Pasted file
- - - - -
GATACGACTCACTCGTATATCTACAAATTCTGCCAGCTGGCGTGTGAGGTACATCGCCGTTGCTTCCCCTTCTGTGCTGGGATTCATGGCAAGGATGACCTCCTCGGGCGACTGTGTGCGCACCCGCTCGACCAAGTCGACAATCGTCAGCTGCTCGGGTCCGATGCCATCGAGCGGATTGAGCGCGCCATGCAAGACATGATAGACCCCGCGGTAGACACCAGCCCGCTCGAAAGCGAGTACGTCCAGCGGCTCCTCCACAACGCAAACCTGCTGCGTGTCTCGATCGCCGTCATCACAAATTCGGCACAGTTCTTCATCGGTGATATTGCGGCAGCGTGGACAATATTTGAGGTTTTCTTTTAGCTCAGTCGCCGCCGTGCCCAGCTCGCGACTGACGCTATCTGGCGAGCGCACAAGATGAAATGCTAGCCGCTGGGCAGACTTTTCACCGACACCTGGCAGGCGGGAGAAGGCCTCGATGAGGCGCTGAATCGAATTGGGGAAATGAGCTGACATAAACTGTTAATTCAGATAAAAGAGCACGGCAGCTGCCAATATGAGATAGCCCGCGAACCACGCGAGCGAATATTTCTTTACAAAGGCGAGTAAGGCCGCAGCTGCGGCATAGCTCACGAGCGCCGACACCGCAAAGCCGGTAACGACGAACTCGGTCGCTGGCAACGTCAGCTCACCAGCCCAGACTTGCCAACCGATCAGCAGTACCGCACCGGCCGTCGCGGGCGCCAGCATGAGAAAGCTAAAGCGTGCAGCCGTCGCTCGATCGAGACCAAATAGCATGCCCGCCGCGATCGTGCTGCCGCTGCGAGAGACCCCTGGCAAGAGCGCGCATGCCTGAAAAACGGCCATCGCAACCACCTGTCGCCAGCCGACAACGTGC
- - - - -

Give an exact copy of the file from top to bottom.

GATACGACTCACTCGTATATCTACAAATTCTGCCAGCTGGCGTGTGAGGTACATCGCCGTTGCTTCCCCTTCTGTGCTGGGATTCATGGCAAGGATGACCTCCTCGGGCGACTGTGTGCGCACCCGCTCGACCAAGTCGACAATCGTCAGCTGCTCGGGTCCGATGCCATCGAGCGGATTGAGCGCGCCATGCAAGACATGATAGACCCCGCGGTAGACACCAGCCCGCTCGAAAGCGAGTACGTCCAGCGGCTCCTCCACAACGCAAACCTGCTGCGTGTCTCGATCGCCGTCATCACAAATTCGGCACAGTTCTTCATCGGTGATATTGCGGCAGCGTGGACAATATTTGAGGTTTTCTTTTAGCTCAGTCGCCGCCGTGCCCAGCTCGCGACTGACGCTATCTGGCGAGCGCACAAGATGAAATGCTAGCCGCTGGGCAGACTTTTCACCGACACCTGGCAGGCGGGAGAAGGCCTCGATGAGGCGCTGAATCGAATTGGGGAAATGAGCTGACATAAACTGTTAATTCAGATAAAAGAGCACGGCAGCTGCCAATATGAGATAGCCCGCGAACCACGCGAGCGAATATTTCTTTACAAAGGCGAGTAAGGCCGCAGCTGCGGCATAGCTCACGAGCGCCGACACCGCAAAGCCGGTAACGACGAACTCGGTCGCTGGCAACGTCAGCTCACCAGCCCAGACTTGCCAACCGATCAGCAGTACCGCACCGGCCGTCGCGGGCGCCAGCATGAGAAAGCTAAAGCGTGCAGCCGTCGCTCGATCGAGACCAAATAGCATGCCCGCCGCGATCGTGCTGCCGCTGCGAGAGACCCCTGGCAAGAGCGCGCATGCCTGAAAAACGGCCATCGCAACCACCTGTCGCCAGCCGACAACGTGC